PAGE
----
EFR - Reviews of Circumcision

Circumcision

Thu 4th – Sun 28th August 2016

reviews

Sebastian Ng

at 09:35 on 15th Aug 2016

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Dave Chawner has a personal story to disclose. Given that you clicked the title to get to this review, you can guess what it is about – just don’t expect Chawner to spend 45 minutes talking about losing his, erm, skin.

Chawner’s stand-up style is loose and informal, flitting from one joke to another without any concern about staying on topic (though to be fair, most of them are at least somewhat related to sex and sexuality). In fact, after prefacing the show with a few remarks about circumcision itself, it veers off and does not return to it till the last third of his set.

His stand-up style can come across as a tad messy; a few times, I get the impression that he is beginning what appears to be the set up to the next joke, but it then changes direction to something else two lines later, the thought abandoned. It is either entertainingly conversational, or it’s another way of saying that the delivery is not quite polished. Or perhaps it’s just a matter of having to warm up to the comedian; the rate and raucousness of laughter from the crowd does increase over the course of the show.

Chawner himself is personable, appealing for empathy from the crowd as he discusses his past relationships with women, or the experience of his circumcision. Many of his funniest lines are delivered in parenthetical quips, and he knows how to ride the audience’s laughter before moving on to the next line. He also enjoys setting the audience up for a sex-related joke, only to lob in a surprising wordplay punchline. Chawner also adopts a more serious tone, which is unexpected – though in a good way – and on occasion can even be informative, such as the discussion about the etymology of female private parts, his explanation on why actors are needed in training medics, or his hilariously apt descriptions of 'catheterisation' and 'phimosis’.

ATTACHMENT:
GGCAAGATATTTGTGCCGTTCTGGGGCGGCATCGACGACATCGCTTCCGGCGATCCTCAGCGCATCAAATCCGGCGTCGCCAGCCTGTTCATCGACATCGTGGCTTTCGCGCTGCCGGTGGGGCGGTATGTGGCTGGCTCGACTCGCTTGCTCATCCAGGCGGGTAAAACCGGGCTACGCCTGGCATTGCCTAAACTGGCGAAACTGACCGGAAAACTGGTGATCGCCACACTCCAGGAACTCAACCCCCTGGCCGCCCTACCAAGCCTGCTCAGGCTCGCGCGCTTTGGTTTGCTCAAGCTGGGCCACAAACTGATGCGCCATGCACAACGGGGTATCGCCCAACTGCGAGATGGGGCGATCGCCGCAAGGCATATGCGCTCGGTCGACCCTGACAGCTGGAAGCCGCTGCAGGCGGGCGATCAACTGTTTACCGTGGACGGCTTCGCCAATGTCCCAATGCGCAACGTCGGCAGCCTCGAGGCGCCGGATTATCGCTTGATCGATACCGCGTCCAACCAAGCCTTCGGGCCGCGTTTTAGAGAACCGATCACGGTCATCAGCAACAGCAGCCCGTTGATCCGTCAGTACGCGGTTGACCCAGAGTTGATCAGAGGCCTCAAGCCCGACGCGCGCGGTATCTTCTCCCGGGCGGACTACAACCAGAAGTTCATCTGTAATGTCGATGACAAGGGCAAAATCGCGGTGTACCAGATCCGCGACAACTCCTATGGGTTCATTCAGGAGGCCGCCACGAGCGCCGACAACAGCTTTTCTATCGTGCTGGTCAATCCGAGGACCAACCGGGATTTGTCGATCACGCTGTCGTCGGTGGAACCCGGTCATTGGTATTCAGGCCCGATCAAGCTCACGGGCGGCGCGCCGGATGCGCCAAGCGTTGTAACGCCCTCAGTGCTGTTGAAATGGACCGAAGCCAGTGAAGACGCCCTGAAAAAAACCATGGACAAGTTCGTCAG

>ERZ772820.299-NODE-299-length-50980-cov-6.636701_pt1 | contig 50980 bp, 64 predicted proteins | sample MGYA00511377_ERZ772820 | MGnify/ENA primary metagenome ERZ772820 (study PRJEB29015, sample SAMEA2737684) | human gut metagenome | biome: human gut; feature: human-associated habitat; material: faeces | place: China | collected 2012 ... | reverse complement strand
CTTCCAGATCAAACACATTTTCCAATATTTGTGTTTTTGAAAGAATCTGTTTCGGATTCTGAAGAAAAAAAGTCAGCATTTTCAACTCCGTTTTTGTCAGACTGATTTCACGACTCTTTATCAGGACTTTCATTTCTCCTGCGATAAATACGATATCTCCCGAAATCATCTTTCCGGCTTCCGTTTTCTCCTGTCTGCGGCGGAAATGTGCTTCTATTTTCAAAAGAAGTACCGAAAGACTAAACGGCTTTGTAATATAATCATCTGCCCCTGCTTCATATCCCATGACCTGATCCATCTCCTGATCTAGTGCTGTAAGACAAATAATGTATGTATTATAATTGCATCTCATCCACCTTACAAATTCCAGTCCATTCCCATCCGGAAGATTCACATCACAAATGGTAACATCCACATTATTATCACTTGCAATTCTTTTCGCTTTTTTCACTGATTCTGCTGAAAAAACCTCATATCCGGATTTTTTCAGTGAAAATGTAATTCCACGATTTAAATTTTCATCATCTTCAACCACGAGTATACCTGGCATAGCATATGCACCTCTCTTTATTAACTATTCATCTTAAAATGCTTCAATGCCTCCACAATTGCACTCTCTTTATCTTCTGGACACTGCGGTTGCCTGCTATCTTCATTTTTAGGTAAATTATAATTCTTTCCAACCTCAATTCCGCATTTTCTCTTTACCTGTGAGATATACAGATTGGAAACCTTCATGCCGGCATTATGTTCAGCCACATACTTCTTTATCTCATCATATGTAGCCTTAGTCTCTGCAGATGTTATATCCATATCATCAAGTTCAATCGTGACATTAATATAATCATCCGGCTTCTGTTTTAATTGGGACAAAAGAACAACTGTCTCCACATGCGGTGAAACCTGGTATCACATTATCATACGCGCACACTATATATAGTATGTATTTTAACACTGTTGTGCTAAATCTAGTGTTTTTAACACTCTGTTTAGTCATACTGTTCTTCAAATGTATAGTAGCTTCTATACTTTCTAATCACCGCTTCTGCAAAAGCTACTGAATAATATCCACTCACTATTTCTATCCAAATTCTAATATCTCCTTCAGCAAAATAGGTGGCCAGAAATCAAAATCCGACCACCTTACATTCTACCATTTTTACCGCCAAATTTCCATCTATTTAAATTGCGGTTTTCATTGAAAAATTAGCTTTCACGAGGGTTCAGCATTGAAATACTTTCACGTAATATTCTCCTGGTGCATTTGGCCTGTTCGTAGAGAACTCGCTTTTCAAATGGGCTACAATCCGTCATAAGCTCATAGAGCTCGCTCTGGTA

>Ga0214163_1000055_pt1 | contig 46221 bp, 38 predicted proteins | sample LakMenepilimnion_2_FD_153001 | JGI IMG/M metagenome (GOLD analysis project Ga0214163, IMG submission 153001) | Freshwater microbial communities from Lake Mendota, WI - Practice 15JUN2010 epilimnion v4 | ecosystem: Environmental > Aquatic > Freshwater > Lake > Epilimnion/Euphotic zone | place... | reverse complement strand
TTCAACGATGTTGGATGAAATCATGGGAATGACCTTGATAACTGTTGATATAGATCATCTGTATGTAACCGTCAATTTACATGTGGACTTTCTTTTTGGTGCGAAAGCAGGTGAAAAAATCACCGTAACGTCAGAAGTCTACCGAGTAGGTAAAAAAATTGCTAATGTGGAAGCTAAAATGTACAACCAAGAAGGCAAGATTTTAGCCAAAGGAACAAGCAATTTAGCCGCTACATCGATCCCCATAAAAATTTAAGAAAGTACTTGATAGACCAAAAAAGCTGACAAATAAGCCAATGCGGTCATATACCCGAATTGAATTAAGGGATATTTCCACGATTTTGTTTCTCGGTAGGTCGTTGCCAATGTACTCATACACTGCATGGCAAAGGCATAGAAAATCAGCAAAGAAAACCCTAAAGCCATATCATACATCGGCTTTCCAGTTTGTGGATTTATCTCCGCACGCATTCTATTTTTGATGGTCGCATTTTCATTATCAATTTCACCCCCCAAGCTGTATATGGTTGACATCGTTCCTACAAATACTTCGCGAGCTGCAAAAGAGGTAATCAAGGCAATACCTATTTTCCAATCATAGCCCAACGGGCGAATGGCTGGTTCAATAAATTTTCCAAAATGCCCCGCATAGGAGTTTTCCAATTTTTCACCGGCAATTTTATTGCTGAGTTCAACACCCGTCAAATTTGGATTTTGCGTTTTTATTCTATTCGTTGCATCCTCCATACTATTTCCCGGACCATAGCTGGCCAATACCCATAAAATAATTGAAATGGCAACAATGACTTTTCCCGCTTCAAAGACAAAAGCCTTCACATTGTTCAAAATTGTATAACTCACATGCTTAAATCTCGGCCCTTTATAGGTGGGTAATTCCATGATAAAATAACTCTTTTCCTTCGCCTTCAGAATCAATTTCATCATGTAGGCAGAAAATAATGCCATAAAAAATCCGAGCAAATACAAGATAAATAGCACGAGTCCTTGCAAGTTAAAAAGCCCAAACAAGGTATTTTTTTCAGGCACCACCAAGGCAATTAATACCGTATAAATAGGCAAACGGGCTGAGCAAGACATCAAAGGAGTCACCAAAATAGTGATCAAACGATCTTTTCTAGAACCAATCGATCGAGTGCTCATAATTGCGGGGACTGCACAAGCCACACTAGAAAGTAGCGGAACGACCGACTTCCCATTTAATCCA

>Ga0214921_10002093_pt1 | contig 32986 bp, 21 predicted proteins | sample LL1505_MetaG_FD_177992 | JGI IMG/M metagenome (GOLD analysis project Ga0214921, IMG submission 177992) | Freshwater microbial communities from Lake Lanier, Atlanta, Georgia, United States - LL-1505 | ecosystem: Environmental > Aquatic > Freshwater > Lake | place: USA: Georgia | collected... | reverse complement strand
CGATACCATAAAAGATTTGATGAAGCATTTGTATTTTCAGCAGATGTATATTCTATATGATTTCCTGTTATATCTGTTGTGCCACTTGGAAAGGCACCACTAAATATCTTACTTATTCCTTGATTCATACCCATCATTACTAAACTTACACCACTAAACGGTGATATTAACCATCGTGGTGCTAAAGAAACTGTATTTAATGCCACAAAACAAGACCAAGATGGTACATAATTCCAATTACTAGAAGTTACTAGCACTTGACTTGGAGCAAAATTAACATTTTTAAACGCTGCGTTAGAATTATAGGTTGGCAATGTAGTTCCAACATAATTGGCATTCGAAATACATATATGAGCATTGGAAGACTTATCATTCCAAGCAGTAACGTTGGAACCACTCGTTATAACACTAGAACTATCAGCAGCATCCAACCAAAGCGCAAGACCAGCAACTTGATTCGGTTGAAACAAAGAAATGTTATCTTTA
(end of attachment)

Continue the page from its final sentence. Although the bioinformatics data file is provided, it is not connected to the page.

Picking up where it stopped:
A sincere and affable comedian, come to Chawner's show for some decent laughter, and who knows, you might even learn something new. Just don’t ever use those feminist pickup lines he suggests.

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Grace Calvert

at 11:31 on 15th Aug 2016

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Stand-up comedy is unquestionably a very masculine world. You only have to look at the proportion of women to men on comedy panel shows to know it. It therefore seems a no brainer that an hour of stand-up on the modern conception of masculinity will be interesting. Dave Chawner’s ‘Circumcision’ is not only that, it manages to be hilarious at the same time.

Chawner is an easy, charming presence on stage. If a joke misses he doesn’t seem too put off by it, you don’t get the uncomfortable sensation that you do from other comics that a small piece of their soul has died with that gag. However, he does seem to get better with audience laughter, his comic timing improving as the show progresses. He appears thrilled when an audience member corrects his medical language: it’s the most factual heckle he’s ever had. His ease on stage is crucial to the success of the show, as it delves into topics that would make many men squirm.

‘Circumcision’ isn’t a pretentious, metaphorical title. The show centres on Chawner having to be circumcised earlier in the year. He tells us that previous titles for the show include ‘In the Hood’ and ‘Less of a Prick’. He’s clearly not embarrassed and it provides an original basis for his show. Normally when male stand-ups talk about sex, or worse, their girlfriends or wives, there’s a fair amount of crude jokes and sexism. It can make you feel uncomfortable as a female audience member. It’s not that you’re always offended, and I’ve definitely laughed at sexist jokes in my time, because we all understand that comedy has slightly different rules. But there is a sense of being sidelined in an audience. These jokes aren’t really for you.

You can understand, therefore, why I’m weary when Chawner stops the show to give a disclaimer before moving on to material about his ex-girlfriend. He doesn’t want to be rude about her. I’m waiting for the oh-so-ironic but not-so-original “But she’s a f**king cow”. However it doesn’t come, and instead we simply get more hilarious insights into sex and dating in the modern world.

It’s a professional, and original hour of comedy, and it’s totally free. Though as Chawner points out, he’d be grateful for a tip.

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